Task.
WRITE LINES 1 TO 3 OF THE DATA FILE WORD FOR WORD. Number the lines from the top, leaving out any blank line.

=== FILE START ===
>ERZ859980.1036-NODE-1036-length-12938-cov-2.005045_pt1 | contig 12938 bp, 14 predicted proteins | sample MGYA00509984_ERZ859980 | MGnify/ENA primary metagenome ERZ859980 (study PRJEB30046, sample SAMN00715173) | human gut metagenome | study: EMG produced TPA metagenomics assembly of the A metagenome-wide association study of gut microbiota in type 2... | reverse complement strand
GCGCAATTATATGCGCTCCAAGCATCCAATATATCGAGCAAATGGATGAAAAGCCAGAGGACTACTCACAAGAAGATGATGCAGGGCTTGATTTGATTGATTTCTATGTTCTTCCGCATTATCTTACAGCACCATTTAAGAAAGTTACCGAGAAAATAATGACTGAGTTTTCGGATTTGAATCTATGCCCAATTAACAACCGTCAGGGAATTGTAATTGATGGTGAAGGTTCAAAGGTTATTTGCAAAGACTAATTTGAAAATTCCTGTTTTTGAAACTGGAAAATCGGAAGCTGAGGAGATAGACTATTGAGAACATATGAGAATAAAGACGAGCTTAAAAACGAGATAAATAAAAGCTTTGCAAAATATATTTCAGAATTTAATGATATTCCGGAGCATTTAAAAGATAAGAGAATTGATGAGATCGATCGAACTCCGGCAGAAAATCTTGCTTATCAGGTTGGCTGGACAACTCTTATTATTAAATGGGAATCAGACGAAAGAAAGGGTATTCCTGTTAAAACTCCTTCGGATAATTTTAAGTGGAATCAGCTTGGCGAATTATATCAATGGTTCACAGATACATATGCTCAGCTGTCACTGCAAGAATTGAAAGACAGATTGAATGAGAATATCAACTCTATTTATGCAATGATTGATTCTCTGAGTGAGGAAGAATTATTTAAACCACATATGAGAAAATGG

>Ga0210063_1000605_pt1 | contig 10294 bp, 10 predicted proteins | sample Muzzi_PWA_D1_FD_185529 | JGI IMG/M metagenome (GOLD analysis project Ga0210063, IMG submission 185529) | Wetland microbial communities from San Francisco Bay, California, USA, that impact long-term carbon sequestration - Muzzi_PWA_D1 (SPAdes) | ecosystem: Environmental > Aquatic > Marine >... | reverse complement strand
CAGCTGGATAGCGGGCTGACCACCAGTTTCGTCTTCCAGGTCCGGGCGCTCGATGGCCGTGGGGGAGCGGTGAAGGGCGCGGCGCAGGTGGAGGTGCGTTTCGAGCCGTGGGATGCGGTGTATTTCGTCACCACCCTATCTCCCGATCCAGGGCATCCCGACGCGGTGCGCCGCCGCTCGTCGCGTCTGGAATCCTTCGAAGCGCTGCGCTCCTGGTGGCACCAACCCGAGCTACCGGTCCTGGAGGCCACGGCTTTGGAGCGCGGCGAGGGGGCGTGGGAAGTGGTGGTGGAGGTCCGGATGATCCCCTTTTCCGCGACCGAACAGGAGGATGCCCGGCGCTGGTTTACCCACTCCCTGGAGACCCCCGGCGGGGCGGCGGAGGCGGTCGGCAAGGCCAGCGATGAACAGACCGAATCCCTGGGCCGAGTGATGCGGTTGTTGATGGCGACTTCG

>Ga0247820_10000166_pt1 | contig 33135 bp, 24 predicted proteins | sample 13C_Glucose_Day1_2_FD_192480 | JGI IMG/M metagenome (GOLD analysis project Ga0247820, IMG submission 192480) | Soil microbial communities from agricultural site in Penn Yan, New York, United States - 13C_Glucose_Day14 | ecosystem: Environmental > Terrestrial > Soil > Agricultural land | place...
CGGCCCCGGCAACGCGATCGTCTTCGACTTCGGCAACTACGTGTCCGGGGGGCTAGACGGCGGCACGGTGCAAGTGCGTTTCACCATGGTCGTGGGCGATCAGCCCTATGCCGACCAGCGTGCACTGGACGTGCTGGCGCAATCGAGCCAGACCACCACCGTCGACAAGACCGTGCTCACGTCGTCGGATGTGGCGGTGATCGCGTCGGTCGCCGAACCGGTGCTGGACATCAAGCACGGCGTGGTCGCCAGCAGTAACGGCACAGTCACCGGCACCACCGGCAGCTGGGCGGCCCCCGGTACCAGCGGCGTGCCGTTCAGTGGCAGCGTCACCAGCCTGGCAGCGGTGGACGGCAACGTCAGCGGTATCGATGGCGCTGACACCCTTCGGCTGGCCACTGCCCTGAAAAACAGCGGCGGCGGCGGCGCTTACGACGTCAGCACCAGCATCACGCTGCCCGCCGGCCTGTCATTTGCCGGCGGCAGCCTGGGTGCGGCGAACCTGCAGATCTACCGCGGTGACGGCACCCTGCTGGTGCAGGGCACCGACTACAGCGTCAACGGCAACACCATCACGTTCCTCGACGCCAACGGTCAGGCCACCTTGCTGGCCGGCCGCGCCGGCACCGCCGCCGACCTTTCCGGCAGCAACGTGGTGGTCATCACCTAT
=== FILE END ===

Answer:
>ERZ859980.1036-NODE-1036-length-12938-cov-2.005045_pt1 | contig 12938 bp, 14 predicted proteins | sample MGYA00509984_ERZ859980 | MGnify/ENA primary metagenome ERZ859980 (study PRJEB30046, sample SAMN00715173) | human gut metagenome | study: EMG produced TPA metagenomics assembly of the A metagenome-wide association study of gut microbiota in type 2... | reverse complement strand
GCGCAATTATATGCGCTCCAAGCATCCAATATATCGAGCAAATGGATGAAAAGCCAGAGGACTACTCACAAGAAGATGATGCAGGGCTTGATTTGATTGATTTCTATGTTCTTCCGCATTATCTTACAGCACCATTTAAGAAAGTTACCGAGAAAATAATGACTGAGTTTTCGGATTTGAATCTATGCCCAATTAACAACCGTCAGGGAATTGTAATTGATGGTGAAGGTTCAAAGGTTATTTGCAAAGACTAATTTGAAAATTCCTGTTTTTGAAACTGGAAAATCGGAAGCTGAGGAGATAGACTATTGAGAACATATGAGAATAAAGACGAGCTTAAAAACGAGATAAATAAAAGCTTTGCAAAATATATTTCAGAATTTAATGATATTCCGGAGCATTTAAAAGATAAGAGAATTGATGAGATCGATCGAACTCCGGCAGAAAATCTTGCTTATCAGGTTGGCTGGACAACTCTTATTATTAAATGGGAATCAGACGAAAGAAAGGGTATTCCTGTTAAAACTCCTTCGGATAATTTTAAGTGGAATCAGCTTGGCGAATTATATCAATGGTTCACAGATACATATGCTCAGCTGTCACTGCAAGAATTGAAAGACAGATTGAATGAGAATATCAACTCTATTTATGCAATGATTGATTCTCTGAGTGAGGAAGAATTATTTAAACCACATATGAGAAAATGG

>Ga0210063_1000605_pt1 | contig 10294 bp, 10 predicted proteins | sample Muzzi_PWA_D1_FD_185529 | JGI IMG/M metagenome (GOLD analysis project Ga0210063, IMG submission 185529) | Wetland microbial communities from San Francisco Bay, California, USA, that impact long-term carbon sequestration - Muzzi_PWA_D1 (SPAdes) | ecosystem: Environmental > Aquatic > Marine >... | reverse complement strand